NSA authorized Australian wiretapping of US law firms in trade-dispute

A new Snowden leak, "SUSLOC (Special US Liaison Office Canberra) Facilitates Sensitive DSD Reporting on Trade Talks," details how the NSA mentored and oversaw Australian spies, and sanctioned their surveillance a of US law firm representing the nation of Indonesia in a trade dispute with Australia. The NSA and their Australian counterparts have captured the master keys for Telkomsel, the Indonesian carrier, and have total access to its communications. It's more evidence that mass surveillance and Internet wiretaps are about economic espionage more than national security -- and more evidence that the NSA is a lawless organization with no respect for foundational principles like attorney-client privilege.

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  1. inma says:

    And there it is! Finally the prove that the boundary has been crossed. I am perplex at the mild response of foreign countries had to these revelations. Isn't incentive enough for the NSA to spy on Airbus price dealings, or potential large contracts in the name of "national interest"?!
    Europe should not just recriminate fierily, but start working on securing communications for officials and corporations alike.

  2. Again, for all to see. Humans, your politicians and government, shall never be trusted for any excuse; Whether it be terrorism, dominance, or fear.

    We have a 4th amendment within the bill of rights.

    No, kinda sorta, maybe, think about it processes.... It is illegal. Signing some petition or document to limit or to have them explain why - is ridiculous.

    They need to be tried for treason.

    You have rights. Please understand fellow Americans over time it will get worse and they will create an Orwellian state. It has happened because it is human nature. They did not mentally think one day out of the blue "oh, ok let's see if we can create what's in this book and hundreds of other examples throughout history". They did it because it is inevitable. The founding fathers understood this and made an amendment, limiting this from happening. Use it.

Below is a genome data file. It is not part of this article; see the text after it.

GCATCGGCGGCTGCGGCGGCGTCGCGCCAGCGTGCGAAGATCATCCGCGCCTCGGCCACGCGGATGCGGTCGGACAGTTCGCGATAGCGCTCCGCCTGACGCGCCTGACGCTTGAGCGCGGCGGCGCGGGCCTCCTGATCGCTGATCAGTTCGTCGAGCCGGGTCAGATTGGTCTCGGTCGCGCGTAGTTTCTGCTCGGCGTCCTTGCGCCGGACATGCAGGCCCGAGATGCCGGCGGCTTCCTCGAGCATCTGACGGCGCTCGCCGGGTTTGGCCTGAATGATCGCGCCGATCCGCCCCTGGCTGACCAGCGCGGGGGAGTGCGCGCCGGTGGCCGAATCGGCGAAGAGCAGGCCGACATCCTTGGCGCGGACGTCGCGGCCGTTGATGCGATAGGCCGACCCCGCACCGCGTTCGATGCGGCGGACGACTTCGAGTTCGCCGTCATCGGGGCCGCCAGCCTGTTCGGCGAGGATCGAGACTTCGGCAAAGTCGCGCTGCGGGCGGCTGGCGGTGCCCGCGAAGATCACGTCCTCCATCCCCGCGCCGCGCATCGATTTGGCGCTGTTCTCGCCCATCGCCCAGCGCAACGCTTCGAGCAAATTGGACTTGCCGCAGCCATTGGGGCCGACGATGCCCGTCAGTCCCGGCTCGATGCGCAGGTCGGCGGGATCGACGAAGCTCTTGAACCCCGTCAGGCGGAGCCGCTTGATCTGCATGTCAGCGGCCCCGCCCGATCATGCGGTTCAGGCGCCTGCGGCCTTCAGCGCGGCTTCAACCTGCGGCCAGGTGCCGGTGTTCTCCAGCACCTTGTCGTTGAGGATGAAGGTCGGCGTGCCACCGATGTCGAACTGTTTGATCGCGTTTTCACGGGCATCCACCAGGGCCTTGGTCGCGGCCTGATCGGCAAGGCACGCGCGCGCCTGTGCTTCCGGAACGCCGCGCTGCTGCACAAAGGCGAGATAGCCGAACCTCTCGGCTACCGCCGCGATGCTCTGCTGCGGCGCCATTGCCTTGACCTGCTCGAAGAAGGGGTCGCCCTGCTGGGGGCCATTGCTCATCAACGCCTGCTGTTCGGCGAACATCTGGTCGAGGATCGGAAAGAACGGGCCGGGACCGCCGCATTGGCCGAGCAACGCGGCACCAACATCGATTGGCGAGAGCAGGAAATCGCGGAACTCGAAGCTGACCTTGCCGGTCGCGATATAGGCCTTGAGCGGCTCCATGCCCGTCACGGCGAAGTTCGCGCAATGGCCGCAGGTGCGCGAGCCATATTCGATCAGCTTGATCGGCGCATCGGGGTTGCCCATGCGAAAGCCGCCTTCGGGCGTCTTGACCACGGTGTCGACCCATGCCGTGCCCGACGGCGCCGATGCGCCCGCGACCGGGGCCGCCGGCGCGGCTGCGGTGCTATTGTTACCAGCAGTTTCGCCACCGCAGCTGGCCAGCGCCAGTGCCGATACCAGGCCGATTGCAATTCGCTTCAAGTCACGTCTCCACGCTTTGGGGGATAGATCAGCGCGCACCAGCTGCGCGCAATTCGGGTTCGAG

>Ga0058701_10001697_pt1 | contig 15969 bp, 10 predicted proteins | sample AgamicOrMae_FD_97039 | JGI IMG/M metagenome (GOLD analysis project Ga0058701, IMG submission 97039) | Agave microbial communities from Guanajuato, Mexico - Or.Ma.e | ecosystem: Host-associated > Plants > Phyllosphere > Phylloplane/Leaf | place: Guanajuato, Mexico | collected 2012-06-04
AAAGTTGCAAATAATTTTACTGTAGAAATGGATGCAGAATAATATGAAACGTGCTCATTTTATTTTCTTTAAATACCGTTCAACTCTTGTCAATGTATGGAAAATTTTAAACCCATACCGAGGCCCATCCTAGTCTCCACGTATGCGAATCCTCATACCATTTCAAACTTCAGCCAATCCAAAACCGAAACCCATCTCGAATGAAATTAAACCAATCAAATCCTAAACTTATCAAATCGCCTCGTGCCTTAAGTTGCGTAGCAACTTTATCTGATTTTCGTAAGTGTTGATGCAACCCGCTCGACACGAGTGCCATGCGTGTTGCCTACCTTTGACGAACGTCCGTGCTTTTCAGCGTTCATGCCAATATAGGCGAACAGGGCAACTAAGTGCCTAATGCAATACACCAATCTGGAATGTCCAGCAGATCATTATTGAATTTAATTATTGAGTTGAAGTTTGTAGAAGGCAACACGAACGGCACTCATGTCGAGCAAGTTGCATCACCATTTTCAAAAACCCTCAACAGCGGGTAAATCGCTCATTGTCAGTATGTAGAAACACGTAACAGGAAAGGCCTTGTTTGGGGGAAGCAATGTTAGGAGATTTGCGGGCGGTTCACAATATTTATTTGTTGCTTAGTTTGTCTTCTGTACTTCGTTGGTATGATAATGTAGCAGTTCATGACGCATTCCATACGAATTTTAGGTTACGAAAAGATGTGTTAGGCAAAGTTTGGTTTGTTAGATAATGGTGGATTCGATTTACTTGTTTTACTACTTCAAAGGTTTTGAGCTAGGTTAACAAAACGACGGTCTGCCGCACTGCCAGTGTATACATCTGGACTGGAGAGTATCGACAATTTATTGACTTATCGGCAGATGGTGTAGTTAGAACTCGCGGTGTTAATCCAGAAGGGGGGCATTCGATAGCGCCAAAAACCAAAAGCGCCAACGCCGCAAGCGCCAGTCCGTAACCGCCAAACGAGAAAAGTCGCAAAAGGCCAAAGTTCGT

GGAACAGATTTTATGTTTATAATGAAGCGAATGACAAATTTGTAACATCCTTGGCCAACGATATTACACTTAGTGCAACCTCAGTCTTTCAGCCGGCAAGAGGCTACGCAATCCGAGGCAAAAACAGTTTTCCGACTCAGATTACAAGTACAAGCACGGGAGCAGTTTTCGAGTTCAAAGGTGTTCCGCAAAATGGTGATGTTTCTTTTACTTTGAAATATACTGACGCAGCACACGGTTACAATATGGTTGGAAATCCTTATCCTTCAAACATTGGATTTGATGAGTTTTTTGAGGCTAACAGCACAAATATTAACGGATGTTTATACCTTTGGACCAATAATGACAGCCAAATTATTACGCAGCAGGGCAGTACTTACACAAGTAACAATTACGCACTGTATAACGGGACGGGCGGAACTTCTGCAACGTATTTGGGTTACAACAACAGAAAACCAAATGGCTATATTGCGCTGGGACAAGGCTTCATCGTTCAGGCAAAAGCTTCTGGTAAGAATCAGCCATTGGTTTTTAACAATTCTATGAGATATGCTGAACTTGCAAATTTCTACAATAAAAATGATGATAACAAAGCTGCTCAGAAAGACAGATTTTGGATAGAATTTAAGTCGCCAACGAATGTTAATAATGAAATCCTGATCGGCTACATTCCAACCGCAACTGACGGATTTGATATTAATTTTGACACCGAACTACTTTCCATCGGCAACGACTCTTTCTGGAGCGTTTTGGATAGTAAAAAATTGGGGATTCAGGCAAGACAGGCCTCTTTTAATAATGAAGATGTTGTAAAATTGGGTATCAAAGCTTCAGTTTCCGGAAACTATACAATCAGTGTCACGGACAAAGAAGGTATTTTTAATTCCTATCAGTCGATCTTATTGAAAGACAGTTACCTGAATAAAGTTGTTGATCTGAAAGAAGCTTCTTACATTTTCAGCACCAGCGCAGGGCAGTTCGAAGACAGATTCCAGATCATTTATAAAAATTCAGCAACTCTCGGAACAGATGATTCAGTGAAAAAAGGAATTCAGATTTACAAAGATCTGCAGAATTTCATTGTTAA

3. What's the big deal? I paid the NSA to wiretap all of my neighbors' phones and internet connections to find out who was leaving dog poop on my lawn. They're really very accommodating people when you get to know them.

  4. teapot says:

    All the indignant people calling for people to be tried for treason (especially in instances where no treason has occurred) should be tried for treason!

    @inma Countries are pissed about this. Angela Merkel got quite cranky at Obama for tapping her phone and the Indonesians are already angry at Australia for tapping the president and his wife's private mobiles. They withdrew their ambassador and have suspended cooperation on (illegal and immoral) anti-people-smuggling operations.


  5. To be frank, while I'm angry (though not surprised) at the ASIC operation because of its connotations when it comes to Australian involvement in mass surveillance, calling it corporate espionage is a bit of a stretch.

    Indonesia is Australia's nearest northern neighbour, and is the target of the majority of the country's international espionage (and vice versa, although Indonesia also has to worry more immediately about Singapore and China). Corporate espionage is about one corporation stealing information from another for financial gain. While an American law firm was involved in this operation (and it's pretty messed up that the NSA would let ASIC spy on Americans as a means to get to Indonesia), it's almost certain that the point of the operation was classic political espionage: being able to listen to the phone conversations of Indonesian politicians and bureaucrats.

    Our toad-headed PM isn't exactly making any friends in Indonesia (you may remember the recent wiretapping of the Indonesian PM scandal), and this news isn't going to make things any easier for diplomatic relations (that is if we have any diplomatic relations left).

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